Don’t Brush off Your Dog’s Dental Health

nose-1031559_640It’s Pet Dental Health Month; do you show your dog regular dental love?

Halitosis (bad breath) – whether it’s human or canine – is often the brunt of some really bad jokes and equally rude gestures! But just like humans with bad breath, your dog’s nasty breath could actually be a symptom of something much more serious going on with their health.

An oral bacterial infection (associated with bad breath) can eventually spread to other parts of the body (through the bloodstream) and cause serious – even potentially irreversible – damage to major organs including the kidneys, liver and heart. Left unchecked, this damage could lead to premature death of your dog.

Tooth Decay & Gum Disease Starts Early

The research is shocking; approximately 80% of all dogs begin to show tooth decay and gum disease/inflammation (gingivitis) by the tender age of 3! The steps below will help prevent K9 dental issues.

Preventative Dental Care

Annual Check-ups and dog-toothCleanings: Get your dog’s teeth (and gums) checked – and cleaned (a treatment called prophylaxis) – at least once a year by your regular vet. Annual check-ups can also catch the early signs of dental problems which could cause – or be caused by – other serious health issues.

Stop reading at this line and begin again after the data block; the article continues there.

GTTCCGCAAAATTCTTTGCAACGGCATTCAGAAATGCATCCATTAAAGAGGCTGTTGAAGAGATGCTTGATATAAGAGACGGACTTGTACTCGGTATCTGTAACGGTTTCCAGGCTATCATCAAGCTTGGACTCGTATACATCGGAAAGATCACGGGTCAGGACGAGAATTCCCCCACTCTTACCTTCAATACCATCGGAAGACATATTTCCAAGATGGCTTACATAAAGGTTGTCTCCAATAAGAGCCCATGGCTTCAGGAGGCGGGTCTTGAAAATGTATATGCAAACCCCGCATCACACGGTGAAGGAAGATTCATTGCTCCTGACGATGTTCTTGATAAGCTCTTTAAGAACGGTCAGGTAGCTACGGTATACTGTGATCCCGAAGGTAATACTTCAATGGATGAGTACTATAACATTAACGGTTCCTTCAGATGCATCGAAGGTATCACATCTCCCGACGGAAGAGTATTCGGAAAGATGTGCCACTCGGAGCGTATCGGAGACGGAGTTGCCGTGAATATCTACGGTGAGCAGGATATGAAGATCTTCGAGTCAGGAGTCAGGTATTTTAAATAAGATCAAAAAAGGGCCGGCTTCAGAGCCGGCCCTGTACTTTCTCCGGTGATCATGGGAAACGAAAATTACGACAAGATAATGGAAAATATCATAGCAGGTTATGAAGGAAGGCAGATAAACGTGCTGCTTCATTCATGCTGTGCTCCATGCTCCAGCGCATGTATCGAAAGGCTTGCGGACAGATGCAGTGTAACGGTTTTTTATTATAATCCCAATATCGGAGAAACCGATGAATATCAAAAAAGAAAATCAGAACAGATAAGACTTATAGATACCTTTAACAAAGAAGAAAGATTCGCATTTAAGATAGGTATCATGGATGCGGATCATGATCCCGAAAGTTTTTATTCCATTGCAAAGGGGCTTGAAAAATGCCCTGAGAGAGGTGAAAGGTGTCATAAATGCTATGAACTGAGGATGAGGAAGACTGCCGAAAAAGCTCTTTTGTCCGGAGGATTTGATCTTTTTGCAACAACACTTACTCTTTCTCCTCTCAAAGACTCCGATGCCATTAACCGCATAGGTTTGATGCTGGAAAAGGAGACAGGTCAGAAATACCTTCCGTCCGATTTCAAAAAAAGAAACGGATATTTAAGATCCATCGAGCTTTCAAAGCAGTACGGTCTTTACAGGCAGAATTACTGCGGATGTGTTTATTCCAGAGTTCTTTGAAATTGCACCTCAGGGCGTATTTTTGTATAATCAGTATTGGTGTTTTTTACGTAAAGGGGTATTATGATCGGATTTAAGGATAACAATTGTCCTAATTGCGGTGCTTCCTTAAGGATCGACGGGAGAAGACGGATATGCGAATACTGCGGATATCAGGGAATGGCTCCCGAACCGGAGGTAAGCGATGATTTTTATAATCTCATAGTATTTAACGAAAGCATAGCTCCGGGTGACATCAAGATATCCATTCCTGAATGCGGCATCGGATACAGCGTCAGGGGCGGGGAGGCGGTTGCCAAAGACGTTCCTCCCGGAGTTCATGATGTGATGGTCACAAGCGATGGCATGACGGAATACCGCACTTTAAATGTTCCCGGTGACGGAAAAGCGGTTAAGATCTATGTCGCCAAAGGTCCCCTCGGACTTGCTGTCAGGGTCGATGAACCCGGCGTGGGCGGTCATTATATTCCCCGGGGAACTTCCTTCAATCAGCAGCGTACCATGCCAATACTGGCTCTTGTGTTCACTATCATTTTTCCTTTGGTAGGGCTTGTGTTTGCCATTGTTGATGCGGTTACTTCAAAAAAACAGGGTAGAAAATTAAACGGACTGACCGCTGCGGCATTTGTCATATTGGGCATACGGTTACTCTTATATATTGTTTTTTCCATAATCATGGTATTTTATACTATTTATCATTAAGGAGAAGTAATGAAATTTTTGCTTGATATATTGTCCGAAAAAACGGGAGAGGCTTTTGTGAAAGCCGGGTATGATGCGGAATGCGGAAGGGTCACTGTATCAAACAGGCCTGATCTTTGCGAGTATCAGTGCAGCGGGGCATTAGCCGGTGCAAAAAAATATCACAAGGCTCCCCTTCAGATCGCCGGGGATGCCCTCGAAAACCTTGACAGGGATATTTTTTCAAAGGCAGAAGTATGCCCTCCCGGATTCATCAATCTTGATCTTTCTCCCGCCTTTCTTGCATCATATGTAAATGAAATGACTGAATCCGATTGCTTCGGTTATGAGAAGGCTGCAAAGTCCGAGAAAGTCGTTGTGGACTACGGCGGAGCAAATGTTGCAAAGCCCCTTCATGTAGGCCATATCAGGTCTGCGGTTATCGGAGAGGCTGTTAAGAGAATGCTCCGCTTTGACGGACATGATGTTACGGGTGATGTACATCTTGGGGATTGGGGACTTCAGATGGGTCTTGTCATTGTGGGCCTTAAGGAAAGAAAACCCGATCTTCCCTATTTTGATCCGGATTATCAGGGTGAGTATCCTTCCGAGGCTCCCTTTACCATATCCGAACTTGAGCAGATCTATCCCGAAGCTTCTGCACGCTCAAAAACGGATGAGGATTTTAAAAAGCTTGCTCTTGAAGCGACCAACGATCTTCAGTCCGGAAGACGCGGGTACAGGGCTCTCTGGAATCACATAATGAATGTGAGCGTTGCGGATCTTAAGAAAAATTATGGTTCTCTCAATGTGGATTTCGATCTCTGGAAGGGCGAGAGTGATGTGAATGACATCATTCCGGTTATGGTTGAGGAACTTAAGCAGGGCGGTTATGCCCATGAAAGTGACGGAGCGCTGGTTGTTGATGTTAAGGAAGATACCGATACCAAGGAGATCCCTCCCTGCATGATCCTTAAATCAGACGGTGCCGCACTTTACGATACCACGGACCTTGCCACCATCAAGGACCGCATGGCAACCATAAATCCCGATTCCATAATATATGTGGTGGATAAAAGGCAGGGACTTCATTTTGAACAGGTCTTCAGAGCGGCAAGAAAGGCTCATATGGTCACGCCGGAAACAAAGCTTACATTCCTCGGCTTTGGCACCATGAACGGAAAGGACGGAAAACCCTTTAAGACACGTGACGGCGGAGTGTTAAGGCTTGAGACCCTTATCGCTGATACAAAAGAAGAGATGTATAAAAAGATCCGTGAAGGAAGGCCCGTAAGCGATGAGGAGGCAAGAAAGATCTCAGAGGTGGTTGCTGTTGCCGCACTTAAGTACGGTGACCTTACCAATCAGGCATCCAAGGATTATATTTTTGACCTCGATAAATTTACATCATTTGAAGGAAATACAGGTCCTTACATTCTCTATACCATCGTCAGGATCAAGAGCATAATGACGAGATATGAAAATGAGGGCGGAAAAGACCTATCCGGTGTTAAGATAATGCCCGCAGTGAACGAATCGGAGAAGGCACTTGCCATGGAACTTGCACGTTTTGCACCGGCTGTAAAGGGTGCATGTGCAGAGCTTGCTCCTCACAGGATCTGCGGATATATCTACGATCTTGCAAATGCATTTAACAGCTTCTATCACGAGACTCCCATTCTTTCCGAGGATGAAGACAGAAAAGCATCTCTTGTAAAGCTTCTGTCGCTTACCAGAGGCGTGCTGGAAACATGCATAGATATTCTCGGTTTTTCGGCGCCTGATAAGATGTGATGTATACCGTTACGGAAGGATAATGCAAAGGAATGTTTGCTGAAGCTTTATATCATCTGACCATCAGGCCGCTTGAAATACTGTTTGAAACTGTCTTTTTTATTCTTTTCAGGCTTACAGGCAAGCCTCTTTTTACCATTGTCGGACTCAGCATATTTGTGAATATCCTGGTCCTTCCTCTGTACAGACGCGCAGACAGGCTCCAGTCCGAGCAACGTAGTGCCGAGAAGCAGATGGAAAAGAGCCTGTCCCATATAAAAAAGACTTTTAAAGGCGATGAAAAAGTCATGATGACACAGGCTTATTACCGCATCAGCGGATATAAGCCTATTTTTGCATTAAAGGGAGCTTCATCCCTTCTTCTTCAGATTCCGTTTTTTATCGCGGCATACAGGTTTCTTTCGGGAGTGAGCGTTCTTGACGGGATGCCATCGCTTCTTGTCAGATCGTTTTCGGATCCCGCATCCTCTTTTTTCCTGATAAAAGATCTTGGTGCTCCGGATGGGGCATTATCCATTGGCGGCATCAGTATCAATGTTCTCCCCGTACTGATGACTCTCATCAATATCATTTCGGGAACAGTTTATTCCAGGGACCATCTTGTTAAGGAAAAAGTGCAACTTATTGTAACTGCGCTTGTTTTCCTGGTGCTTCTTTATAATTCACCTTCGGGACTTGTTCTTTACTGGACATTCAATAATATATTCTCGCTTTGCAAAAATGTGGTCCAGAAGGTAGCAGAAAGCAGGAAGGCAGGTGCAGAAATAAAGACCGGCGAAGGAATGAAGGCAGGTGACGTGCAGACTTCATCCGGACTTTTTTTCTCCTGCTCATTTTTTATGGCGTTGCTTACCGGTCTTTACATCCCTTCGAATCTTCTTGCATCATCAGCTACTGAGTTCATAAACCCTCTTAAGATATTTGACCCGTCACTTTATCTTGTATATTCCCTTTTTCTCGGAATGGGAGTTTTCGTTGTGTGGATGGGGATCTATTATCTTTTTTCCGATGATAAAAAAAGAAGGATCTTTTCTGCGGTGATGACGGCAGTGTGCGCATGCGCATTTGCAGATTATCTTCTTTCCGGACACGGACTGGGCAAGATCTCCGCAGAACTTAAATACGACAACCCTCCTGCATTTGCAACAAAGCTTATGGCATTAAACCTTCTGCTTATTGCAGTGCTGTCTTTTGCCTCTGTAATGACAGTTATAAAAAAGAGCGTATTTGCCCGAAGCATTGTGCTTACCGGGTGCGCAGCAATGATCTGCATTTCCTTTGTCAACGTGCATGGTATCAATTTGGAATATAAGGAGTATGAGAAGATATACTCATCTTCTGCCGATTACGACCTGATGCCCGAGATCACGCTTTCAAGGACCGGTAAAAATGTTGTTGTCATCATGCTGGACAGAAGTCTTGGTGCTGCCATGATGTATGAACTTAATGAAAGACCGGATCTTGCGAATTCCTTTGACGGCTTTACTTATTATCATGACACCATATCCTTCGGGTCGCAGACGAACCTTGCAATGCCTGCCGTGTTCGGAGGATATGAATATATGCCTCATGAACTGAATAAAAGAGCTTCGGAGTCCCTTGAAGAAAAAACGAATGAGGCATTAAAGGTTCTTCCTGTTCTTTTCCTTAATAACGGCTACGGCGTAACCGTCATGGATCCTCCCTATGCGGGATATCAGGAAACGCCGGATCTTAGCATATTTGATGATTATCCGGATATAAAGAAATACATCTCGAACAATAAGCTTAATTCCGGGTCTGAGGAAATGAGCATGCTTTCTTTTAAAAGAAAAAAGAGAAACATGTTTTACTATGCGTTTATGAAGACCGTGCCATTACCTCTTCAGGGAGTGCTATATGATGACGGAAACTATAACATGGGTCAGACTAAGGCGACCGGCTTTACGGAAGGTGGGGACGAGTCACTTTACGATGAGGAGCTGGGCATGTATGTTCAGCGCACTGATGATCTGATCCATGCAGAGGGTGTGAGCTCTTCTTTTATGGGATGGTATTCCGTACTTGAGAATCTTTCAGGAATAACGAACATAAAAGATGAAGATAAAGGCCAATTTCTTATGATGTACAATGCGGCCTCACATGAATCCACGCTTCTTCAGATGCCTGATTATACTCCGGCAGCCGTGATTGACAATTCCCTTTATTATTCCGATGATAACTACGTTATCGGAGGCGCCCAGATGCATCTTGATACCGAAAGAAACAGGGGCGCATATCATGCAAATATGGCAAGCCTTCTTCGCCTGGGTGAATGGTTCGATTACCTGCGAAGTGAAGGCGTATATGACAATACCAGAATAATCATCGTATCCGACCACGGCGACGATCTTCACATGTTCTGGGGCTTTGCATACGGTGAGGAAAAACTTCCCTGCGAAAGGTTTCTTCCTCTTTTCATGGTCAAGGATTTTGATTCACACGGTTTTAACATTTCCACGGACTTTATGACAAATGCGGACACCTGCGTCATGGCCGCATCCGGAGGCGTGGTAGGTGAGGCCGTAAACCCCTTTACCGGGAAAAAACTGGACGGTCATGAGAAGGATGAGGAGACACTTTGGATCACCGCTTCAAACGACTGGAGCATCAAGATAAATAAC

Recommended Dental Products: Your vet can recommend the best dental products, treats or diets for your dog and their history. Raw bones (size-appropriate) are a great option for your dog (NO cooked or rawhide bones). Raw bones are also rich in calcium (promoting strong teeth), probiotic bacteria (the “good” bacteria) and enzymes. Probiotic bacteria/enzymes work to maintain healthy bacterial flora keeping harmful bacteria (which cause gingivitis) under control. (ALWAYS supervise your dog when they are chewing bones.)

Regular K9 Dental Care Starts at Home

Periodontal disease begins whendentalspray bacteria combines with food particles and forms plaque on the teeth. Left untreated, plaque hardens into tartar (that yucky hard brown stuff you can’t wipe or brush off). Daily cleaning helps remove these food particles; but even cleaning several times a week can help maintain good dental hygiene and reduce potential issues.

Use a child’s toothbrush, finger brush, single-use pet dental wipe or a natural dental spray (like the one made by Bark5.com). Do use human toothpaste; only use pet-specific/formulated products that do not contain alcohol or the artificial sweetener, xylitol (both are very toxic to dogs).

(Sources: AVMA.org, AAHA.org and CVMA.net)

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